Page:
Late Fall is a time of minimal wild flowers in bloom perhaps due to the relative lack of pollinators available. But I did recently find a few flowers of considerable beauty enhanced by their scarcity. Yellow buttons aka Balduina are fairly abundant in Oyster Creek/Ann Dever Park in areas where long leaf pine used to be present. I found a pristine pink Sabatia grandiflora in a hidden wetland off the trail system. A Gaillardia or Indian blanket is a N American but not Florida native which had attracted a bright green native sweat bee. Although the very yellow primrose willow is a Caribbean invader it is beautiful and here has also attracted a native green sweat bee. A most unusual pollinator seen was a titan hummingbird sphinx moth hovering in front of Panama Rose flowers.
Fall is of course a time for fruits and there are some interesting ones present. The striking pink/purple beauty berry fruits attract a lot of attention from birds such as mockingbirds. Pokeweed fruits are toxic to humans but birds consume them avidly and deposit dark purple stains as a result- note the “fruit flagging” of the red stems which attracts birds to the dark fruits. A very different type of fruits are the white seeds on salt bush which are widely spread by winds.
The cool nights and regular cold fronts keep the numbers of flying insects to a minimum but I did recently find one of the most beautiful “pretty boys” of the dragonfly world, a male roseate skimmer. These spectacular males are likely touting their virility and good genes by such bright colors. The tiny male Rambur’s forktail damselfly is also part of the miniature wetland world. The white peacock butterfly is one of the most common species to be seen flying slowly over the wetland edges of ponds where their larval food (Bacopa) grows abundantly.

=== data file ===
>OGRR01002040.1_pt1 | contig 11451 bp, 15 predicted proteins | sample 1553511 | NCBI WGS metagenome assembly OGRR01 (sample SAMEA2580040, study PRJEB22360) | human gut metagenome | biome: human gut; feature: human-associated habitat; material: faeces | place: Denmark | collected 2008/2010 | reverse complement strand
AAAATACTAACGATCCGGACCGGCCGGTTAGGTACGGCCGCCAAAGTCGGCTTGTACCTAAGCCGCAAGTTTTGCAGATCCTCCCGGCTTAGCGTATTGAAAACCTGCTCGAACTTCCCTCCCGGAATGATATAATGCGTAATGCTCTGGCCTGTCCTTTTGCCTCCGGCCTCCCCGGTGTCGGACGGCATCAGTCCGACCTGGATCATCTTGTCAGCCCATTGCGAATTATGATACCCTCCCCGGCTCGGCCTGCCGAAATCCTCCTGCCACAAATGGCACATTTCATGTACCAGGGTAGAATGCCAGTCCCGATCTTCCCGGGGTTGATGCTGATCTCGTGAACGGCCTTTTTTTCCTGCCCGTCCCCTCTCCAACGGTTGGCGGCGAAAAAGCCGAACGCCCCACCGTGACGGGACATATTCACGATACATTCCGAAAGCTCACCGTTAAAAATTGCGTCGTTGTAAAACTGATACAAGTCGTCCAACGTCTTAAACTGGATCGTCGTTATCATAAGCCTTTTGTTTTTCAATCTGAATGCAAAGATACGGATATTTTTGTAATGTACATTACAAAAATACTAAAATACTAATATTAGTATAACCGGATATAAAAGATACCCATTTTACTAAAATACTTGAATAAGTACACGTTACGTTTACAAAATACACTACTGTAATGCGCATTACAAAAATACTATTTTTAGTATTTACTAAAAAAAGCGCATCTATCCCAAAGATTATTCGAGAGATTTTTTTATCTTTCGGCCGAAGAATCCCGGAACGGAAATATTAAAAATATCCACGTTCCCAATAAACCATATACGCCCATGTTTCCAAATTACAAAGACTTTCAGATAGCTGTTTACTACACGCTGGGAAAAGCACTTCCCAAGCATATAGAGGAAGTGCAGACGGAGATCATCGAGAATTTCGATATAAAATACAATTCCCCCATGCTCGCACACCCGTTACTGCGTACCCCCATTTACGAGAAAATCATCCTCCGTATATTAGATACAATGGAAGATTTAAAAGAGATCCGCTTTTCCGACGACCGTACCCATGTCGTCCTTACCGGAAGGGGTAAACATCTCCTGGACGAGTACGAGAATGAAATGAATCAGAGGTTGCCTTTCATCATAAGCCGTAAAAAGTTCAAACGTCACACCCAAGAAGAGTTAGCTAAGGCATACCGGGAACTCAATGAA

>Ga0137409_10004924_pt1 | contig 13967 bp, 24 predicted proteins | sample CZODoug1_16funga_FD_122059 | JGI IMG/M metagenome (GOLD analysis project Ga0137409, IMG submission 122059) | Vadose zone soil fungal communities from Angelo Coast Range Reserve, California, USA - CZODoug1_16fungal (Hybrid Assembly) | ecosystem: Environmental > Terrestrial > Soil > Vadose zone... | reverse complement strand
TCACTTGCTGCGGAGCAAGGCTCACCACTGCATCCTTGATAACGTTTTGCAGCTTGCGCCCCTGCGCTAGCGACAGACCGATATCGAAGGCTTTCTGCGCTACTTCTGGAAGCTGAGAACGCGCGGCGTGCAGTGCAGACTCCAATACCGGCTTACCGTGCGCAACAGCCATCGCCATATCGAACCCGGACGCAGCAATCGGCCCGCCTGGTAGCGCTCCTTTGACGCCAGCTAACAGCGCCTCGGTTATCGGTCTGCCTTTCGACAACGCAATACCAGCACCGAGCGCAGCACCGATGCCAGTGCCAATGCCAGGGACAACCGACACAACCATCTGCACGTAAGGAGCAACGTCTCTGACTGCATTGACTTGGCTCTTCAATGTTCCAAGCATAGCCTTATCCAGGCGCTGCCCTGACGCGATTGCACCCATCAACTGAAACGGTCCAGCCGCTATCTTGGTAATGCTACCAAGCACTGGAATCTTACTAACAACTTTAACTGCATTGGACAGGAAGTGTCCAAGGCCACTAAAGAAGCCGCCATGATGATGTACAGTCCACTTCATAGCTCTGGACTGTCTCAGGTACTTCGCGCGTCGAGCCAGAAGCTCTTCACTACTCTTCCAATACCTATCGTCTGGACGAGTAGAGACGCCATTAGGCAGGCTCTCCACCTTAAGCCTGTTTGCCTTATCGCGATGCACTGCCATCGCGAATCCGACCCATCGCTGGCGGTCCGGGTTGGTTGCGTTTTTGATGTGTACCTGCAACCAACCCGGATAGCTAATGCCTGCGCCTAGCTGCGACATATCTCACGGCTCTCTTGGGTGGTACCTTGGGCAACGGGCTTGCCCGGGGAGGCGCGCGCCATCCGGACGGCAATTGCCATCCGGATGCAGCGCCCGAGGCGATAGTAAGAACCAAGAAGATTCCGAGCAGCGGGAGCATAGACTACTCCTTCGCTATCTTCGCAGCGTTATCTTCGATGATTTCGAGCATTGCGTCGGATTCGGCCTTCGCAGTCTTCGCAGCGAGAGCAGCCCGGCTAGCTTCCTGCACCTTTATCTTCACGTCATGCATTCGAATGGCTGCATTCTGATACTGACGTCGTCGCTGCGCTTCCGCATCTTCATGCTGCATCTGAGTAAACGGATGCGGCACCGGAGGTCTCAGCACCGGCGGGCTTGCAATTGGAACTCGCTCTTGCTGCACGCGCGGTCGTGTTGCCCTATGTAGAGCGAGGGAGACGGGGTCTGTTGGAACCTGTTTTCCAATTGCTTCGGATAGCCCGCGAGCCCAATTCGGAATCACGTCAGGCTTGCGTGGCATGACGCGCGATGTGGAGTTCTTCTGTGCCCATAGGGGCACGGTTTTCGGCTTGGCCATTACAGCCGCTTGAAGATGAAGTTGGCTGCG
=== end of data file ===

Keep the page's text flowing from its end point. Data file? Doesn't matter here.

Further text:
Our winter birds are common sights despite any changes in the weather. The yellow throated warbler is one of my favorites which comes regularly to our water drip baths- the male and female look alike. A white ibis visited our water bath despite the fact that it is definitely too large for it. This loggerhead shrike is a small but highly predaceous bird which is famous for impaling its prey on thorns or barbed wire. Wood storks seem somewhat ungainly but are highly skilled predators of small prey in shallow water; they shuffle their striking pink feet to scare the prey into moving. The anhinga often seen drying its wings is a deadly predator on small fish- it allows its plumage to get wet so that it is neutrally buoyant while swimming.
Although many butterflies lay eggs in our yard, very few caterpillars develop fully due to a multitude of predators including paper wasps. This time of year monarchs are one of our most commonly seen butterflies. This photo shows an adult male monarch feeding on the purple flower of an orchid tree; this beautiful non-native hybrid tree (Bauhinia x blakeana) flowers all winter and since it is sterile it is a minimal threat to native ecology. We recently found two late stage monarch caterpillars developing on giant milkweed and decided to bring them inside to be sure they would safely finish their development. This can be easily done by placing a branch of milkweed in water and watching for the caterpillars to go into the “J” phase followed by the chrysalis shown here. The green pupal stage will be followed by development of the colorful wings and finally emergence. If you have not engaged in “caterpillar farming” you will enjoy giving it a try.
Despite the occasional cold NE winds from passing cold fronts in winter, you will find that the clear sunny days after the fronts pass can be glorious and a great time to get out and enjoy nature’s wonders.